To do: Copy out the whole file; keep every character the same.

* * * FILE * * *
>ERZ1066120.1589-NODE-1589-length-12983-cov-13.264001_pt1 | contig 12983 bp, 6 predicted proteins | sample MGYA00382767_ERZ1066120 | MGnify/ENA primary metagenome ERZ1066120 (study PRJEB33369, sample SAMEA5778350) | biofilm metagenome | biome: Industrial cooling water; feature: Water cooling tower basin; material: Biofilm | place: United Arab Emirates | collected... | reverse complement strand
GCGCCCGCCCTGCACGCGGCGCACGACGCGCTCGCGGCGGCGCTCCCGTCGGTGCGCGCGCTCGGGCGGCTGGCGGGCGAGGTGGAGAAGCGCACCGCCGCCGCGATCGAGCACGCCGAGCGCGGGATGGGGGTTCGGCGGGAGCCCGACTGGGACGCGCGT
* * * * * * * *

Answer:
>ERZ1066120.1589-NODE-1589-length-12983-cov-13.264001_pt1 | contig 12983 bp, 6 predicted proteins | sample MGYA00382767_ERZ1066120 | MGnify/ENA primary metagenome ERZ1066120 (study PRJEB33369, sample SAMEA5778350) | biofilm metagenome | biome: Industrial cooling water; feature: Water cooling tower basin; material: Biofilm | place: United Arab Emirates | collected... | reverse complement strand
GCGCCCGCCCTGCACGCGGCGCACGACGCGCTCGCGGCGGCGCTCCCGTCGGTGCGCGCGCTCGGGCGGCTGGCGGGCGAGGTGGAGAAGCGCACCGCCGCCGCGATCGAGCACGCCGAGCGCGGGATGGGGGTTCGGCGGGAGCCCGACTGGGACGCGCGT